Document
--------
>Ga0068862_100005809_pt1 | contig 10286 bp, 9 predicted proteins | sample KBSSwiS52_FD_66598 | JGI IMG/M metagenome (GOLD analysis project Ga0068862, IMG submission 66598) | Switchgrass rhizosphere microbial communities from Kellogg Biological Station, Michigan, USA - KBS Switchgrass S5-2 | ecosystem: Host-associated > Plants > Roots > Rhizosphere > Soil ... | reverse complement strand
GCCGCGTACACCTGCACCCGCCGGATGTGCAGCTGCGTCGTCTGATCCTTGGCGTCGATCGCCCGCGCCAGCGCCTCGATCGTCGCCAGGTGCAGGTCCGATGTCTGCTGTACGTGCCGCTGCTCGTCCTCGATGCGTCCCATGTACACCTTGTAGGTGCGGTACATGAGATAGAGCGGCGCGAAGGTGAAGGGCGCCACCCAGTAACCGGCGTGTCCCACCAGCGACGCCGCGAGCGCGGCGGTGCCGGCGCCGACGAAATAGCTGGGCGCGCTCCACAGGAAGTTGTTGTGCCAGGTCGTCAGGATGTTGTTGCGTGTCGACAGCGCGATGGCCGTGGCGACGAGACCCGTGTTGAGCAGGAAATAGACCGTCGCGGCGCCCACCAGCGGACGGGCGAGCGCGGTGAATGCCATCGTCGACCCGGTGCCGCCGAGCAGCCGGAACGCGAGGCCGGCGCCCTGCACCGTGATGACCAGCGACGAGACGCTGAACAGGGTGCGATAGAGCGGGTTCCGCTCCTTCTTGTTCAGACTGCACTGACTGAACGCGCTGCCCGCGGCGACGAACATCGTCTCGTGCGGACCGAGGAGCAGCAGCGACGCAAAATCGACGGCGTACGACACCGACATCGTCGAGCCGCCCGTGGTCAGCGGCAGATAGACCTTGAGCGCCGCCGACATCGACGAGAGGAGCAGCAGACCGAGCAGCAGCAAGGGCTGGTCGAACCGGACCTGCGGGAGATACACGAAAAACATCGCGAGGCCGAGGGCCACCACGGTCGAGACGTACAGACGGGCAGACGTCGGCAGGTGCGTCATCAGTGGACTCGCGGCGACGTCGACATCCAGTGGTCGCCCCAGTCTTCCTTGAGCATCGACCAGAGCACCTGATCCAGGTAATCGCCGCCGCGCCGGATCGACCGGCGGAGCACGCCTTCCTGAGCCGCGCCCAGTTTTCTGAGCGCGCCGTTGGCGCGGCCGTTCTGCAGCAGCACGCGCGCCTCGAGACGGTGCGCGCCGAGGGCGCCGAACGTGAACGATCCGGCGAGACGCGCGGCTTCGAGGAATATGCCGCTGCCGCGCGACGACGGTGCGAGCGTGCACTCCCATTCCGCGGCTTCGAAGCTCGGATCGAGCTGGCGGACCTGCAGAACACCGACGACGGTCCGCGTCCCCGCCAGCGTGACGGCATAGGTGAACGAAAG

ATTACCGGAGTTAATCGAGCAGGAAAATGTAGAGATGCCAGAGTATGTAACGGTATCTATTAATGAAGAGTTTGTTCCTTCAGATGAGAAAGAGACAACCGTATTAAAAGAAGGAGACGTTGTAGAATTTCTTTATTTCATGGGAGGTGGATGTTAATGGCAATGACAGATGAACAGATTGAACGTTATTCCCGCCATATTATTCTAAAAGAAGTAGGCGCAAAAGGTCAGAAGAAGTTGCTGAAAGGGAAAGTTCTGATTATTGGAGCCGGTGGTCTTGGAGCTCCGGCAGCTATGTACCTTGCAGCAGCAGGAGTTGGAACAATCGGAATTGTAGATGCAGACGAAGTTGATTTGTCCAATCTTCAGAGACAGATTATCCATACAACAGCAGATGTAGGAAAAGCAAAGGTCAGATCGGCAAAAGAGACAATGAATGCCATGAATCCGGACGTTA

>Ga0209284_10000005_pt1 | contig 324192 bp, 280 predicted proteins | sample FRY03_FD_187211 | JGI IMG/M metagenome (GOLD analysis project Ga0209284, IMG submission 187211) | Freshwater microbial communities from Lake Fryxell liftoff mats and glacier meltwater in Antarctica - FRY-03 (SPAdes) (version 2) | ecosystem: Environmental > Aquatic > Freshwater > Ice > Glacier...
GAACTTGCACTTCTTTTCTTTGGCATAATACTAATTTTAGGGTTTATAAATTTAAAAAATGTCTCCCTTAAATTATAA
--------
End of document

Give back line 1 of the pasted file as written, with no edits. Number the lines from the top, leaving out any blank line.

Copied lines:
>Ga0068862_100005809_pt1 | contig 10286 bp, 9 predicted proteins | sample KBSSwiS52_FD_66598 | JGI IMG/M metagenome (GOLD analysis project Ga0068862, IMG submission 66598) | Switchgrass rhizosphere microbial communities from Kellogg Biological Station, Michigan, USA - KBS Switchgrass S5-2 | ecosystem: Host-associated > Plants > Roots > Rhizosphere > Soil ... | reverse complement strand